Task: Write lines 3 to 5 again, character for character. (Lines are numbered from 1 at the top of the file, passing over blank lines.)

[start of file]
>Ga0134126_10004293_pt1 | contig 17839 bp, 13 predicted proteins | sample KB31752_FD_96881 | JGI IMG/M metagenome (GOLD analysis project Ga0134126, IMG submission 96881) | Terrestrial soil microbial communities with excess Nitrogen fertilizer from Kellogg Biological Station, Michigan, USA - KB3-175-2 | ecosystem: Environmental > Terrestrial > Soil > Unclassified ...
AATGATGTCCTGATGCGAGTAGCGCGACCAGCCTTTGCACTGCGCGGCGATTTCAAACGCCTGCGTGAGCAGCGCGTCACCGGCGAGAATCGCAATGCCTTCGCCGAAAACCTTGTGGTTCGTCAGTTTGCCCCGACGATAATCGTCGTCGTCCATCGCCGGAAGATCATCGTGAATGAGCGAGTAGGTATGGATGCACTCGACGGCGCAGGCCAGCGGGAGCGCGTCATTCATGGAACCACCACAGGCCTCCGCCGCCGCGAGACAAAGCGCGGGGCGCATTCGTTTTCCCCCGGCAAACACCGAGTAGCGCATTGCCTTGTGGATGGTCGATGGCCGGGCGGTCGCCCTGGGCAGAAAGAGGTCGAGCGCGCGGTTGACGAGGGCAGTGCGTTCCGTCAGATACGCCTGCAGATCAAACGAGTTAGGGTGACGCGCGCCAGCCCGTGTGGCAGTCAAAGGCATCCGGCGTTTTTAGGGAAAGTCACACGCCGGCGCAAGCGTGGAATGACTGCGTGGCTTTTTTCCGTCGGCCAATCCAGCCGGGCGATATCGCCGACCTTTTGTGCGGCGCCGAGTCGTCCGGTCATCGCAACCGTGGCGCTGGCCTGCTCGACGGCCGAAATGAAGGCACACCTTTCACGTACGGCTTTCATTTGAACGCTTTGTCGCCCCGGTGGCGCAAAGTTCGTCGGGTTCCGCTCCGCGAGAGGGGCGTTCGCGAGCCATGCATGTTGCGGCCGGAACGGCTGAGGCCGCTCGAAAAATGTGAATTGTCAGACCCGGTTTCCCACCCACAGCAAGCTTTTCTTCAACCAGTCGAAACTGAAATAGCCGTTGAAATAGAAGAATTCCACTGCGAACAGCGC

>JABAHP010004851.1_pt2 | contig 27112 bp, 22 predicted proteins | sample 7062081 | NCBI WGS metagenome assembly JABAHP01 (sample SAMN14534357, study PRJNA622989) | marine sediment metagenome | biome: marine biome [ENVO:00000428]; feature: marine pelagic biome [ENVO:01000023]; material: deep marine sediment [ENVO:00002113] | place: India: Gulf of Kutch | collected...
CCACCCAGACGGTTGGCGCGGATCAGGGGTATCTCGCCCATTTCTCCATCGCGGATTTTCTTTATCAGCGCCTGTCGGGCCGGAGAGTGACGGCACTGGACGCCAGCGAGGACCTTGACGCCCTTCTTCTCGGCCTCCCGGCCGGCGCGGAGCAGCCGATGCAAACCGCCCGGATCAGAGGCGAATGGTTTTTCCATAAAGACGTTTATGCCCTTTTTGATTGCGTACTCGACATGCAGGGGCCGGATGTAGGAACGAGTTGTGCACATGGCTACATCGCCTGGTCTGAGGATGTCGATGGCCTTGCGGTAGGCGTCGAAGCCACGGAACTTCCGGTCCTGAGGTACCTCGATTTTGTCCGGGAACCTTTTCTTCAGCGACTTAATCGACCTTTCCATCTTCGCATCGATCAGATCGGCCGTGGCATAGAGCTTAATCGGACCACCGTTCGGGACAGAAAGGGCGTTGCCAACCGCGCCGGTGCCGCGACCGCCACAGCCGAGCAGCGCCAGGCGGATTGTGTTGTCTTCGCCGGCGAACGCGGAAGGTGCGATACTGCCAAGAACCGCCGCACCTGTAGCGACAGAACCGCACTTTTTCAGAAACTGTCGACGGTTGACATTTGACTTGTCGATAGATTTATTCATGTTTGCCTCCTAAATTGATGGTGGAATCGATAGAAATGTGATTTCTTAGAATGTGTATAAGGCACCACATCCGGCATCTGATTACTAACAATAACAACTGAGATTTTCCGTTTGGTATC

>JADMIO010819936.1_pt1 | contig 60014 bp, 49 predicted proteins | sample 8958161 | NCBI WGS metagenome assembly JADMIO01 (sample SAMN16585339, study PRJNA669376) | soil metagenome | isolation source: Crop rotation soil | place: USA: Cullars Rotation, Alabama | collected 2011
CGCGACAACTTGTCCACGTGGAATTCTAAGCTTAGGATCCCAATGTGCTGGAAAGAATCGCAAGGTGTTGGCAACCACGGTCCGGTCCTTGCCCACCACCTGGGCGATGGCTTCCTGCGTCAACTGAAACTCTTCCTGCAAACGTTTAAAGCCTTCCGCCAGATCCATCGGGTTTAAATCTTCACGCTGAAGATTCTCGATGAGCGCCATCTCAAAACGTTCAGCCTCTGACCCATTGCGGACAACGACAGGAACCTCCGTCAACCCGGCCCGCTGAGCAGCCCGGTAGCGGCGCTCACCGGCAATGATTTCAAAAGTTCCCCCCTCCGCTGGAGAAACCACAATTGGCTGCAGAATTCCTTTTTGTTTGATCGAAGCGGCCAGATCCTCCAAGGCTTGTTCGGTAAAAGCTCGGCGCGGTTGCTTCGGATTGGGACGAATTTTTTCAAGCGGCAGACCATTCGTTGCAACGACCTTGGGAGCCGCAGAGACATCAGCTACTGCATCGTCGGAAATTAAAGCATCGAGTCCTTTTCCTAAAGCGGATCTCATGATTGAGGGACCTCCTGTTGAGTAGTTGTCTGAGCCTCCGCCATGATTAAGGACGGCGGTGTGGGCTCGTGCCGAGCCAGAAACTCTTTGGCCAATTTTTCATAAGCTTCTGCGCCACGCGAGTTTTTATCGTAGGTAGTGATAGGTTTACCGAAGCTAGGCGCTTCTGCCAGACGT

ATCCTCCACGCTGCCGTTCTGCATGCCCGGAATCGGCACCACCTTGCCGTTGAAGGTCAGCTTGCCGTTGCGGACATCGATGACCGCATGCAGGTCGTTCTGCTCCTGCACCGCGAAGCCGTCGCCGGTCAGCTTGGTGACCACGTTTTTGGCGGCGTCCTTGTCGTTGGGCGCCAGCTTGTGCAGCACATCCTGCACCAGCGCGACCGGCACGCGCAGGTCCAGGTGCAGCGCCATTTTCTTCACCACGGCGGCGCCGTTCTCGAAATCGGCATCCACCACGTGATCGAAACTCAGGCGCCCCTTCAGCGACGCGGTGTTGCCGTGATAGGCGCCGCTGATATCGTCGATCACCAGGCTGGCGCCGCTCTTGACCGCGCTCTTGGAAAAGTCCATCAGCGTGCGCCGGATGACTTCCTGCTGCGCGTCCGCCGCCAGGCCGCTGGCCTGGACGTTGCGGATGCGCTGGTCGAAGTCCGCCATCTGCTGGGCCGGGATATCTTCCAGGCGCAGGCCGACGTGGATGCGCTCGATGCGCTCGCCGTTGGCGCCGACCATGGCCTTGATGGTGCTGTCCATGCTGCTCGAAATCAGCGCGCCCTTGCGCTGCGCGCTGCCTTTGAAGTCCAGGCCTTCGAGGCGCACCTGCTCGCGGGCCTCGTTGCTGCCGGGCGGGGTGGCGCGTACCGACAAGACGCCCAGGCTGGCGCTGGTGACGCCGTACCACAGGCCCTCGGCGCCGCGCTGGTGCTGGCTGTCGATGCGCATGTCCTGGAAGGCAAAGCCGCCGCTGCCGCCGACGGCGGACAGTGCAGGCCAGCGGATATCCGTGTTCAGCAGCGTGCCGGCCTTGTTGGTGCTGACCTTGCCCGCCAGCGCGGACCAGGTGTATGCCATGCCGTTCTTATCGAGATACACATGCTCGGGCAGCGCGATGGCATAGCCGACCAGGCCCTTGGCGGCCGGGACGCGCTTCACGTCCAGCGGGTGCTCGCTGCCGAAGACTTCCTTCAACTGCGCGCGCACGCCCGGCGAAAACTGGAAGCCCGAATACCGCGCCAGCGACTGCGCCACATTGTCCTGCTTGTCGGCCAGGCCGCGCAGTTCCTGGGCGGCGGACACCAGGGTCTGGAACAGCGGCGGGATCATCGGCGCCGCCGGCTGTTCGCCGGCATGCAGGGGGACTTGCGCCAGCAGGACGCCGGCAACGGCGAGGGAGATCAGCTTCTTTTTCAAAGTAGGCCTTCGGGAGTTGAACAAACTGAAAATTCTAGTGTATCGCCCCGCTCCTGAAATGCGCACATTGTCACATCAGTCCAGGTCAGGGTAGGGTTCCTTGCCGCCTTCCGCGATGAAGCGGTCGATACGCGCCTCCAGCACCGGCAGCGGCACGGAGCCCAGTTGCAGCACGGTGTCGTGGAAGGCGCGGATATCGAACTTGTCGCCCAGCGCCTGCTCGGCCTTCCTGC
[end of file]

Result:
>JABAHP010004851.1_pt2 | contig 27112 bp, 22 predicted proteins | sample 7062081 | NCBI WGS metagenome assembly JABAHP01 (sample SAMN14534357, study PRJNA622989) | marine sediment metagenome | biome: marine biome [ENVO:00000428]; feature: marine pelagic biome [ENVO:01000023]; material: deep marine sediment [ENVO:00002113] | place: India: Gulf of Kutch | collected...
CCACCCAGACGGTTGGCGCGGATCAGGGGTATCTCGCCCATTTCTCCATCGCGGATTTTCTTTATCAGCGCCTGTCGGGCCGGAGAGTGACGGCACTGGACGCCAGCGAGGACCTTGACGCCCTTCTTCTCGGCCTCCCGGCCGGCGCGGAGCAGCCGATGCAAACCGCCCGGATCAGAGGCGAATGGTTTTTCCATAAAGACGTTTATGCCCTTTTTGATTGCGTACTCGACATGCAGGGGCCGGATGTAGGAACGAGTTGTGCACATGGCTACATCGCCTGGTCTGAGGATGTCGATGGCCTTGCGGTAGGCGTCGAAGCCACGGAACTTCCGGTCCTGAGGTACCTCGATTTTGTCCGGGAACCTTTTCTTCAGCGACTTAATCGACCTTTCCATCTTCGCATCGATCAGATCGGCCGTGGCATAGAGCTTAATCGGACCACCGTTCGGGACAGAAAGGGCGTTGCCAACCGCGCCGGTGCCGCGACCGCCACAGCCGAGCAGCGCCAGGCGGATTGTGTTGTCTTCGCCGGCGAACGCGGAAGGTGCGATACTGCCAAGAACCGCCGCACCTGTAGCGACAGAACCGCACTTTTTCAGAAACTGTCGACGGTTGACATTTGACTTGTCGATAGATTTATTCATGTTTGCCTCCTAAATTGATGGTGGAATCGATAGAAATGTGATTTCTTAGAATGTGTATAAGGCACCACATCCGGCATCTGATTACTAACAATAACAACTGAGATTTTCCGTTTGGTATC

>JADMIO010819936.1_pt1 | contig 60014 bp, 49 predicted proteins | sample 8958161 | NCBI WGS metagenome assembly JADMIO01 (sample SAMN16585339, study PRJNA669376) | soil metagenome | isolation source: Crop rotation soil | place: USA: Cullars Rotation, Alabama | collected 2011